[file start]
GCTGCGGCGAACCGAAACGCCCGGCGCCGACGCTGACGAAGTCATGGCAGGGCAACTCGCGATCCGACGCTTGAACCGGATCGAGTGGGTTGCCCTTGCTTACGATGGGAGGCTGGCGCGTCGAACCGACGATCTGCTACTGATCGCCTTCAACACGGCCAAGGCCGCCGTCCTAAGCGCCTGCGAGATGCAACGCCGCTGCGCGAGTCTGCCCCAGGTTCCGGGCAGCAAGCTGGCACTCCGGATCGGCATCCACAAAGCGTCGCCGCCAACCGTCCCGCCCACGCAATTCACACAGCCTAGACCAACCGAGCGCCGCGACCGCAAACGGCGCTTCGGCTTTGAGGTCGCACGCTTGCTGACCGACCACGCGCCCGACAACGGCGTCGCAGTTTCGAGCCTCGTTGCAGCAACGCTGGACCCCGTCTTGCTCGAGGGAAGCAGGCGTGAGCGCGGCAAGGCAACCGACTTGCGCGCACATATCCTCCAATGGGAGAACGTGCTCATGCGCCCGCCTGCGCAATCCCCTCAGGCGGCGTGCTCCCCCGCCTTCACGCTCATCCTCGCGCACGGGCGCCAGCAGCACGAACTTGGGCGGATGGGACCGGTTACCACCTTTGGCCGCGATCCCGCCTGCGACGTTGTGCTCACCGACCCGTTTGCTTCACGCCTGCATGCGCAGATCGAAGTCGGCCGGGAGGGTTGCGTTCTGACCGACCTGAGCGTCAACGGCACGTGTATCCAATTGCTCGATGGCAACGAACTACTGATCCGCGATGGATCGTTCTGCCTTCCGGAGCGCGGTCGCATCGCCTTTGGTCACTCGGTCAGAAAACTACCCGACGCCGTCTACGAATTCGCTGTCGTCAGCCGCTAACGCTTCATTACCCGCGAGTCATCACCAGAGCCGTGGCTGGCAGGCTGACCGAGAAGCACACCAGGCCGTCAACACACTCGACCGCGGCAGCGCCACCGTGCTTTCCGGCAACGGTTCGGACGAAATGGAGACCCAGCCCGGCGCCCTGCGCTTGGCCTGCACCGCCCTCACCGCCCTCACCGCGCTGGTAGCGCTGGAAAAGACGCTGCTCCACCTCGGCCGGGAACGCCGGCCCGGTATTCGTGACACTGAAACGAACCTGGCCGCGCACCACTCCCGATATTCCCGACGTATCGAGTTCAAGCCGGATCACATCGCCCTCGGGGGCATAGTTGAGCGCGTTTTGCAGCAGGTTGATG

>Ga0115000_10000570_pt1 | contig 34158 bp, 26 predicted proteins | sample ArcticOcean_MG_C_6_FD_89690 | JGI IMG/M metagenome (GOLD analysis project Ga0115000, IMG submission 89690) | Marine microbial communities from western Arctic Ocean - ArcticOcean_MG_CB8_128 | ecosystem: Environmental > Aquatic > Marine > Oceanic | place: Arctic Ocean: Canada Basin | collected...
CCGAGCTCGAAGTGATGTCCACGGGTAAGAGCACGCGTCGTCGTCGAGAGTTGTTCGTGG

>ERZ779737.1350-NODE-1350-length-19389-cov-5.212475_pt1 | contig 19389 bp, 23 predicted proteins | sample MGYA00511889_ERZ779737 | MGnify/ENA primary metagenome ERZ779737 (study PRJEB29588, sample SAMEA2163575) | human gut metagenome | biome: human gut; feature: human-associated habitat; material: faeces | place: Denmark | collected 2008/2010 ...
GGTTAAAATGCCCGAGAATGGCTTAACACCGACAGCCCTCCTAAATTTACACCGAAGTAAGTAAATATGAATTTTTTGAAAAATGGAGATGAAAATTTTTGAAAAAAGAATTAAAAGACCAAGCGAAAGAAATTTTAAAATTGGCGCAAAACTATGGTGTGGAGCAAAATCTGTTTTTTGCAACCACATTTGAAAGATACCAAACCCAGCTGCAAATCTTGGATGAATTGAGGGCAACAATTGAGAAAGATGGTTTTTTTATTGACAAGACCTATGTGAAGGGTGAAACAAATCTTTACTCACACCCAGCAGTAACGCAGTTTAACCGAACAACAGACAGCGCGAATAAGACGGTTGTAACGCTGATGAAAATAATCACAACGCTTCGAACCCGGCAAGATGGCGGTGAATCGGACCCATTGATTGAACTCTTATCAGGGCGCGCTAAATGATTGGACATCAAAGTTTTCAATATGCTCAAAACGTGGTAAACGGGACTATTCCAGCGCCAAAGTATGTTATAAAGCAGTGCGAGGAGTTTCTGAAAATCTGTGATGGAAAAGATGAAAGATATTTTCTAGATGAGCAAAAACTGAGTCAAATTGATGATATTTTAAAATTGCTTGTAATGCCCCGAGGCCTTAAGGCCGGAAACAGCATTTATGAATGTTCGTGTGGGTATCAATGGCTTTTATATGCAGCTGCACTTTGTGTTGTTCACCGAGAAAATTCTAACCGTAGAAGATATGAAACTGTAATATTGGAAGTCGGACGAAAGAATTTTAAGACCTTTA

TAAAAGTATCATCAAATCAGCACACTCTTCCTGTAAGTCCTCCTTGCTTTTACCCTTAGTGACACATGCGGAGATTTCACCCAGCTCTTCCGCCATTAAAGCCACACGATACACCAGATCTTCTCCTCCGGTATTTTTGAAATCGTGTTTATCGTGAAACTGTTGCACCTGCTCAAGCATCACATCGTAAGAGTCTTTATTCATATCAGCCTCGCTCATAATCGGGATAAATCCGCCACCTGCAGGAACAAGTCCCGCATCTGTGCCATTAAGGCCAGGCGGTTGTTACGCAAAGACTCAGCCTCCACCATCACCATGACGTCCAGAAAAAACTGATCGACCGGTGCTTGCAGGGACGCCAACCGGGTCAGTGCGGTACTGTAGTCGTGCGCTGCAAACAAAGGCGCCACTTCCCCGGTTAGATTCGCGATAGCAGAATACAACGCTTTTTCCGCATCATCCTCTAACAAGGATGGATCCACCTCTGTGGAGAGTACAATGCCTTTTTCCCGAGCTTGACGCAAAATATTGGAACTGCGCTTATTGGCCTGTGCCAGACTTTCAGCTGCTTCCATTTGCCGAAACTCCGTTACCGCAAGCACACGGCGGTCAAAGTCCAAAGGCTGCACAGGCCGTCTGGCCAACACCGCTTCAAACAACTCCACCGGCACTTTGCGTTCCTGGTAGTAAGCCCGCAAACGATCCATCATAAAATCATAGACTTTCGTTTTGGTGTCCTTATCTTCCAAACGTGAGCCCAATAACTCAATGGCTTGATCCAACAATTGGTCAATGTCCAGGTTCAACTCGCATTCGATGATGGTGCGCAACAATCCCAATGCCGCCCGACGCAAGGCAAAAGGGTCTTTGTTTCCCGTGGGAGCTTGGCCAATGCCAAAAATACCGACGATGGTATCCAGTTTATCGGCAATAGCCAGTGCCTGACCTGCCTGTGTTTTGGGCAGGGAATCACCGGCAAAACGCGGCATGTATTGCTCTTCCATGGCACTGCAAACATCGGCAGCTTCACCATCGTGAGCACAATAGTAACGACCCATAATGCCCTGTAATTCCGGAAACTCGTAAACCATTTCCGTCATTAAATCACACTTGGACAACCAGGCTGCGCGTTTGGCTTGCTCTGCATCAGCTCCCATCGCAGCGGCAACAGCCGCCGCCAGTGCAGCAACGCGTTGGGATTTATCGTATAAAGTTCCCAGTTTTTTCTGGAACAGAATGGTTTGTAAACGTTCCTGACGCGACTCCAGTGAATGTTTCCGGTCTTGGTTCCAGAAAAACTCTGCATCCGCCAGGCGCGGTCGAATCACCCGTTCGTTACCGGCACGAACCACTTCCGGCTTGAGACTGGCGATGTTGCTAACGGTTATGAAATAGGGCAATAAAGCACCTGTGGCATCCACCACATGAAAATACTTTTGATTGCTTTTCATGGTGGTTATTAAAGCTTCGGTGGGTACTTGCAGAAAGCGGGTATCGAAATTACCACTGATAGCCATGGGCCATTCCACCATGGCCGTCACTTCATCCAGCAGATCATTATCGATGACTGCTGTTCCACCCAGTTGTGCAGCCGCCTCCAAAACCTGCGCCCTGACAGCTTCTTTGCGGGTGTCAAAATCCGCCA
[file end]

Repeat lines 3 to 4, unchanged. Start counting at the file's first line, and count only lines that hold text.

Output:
CCGAGCTCGAAGTGATGTCCACGGGTAAGAGCACGCGTCGTCGTCGAGAGTTGTTCGTGG

>ERZ779737.1350-NODE-1350-length-19389-cov-5.212475_pt1 | contig 19389 bp, 23 predicted proteins | sample MGYA00511889_ERZ779737 | MGnify/ENA primary metagenome ERZ779737 (study PRJEB29588, sample SAMEA2163575) | human gut metagenome | biome: human gut; feature: human-associated habitat; material: faeces | place: Denmark | collected 2008/2010 ...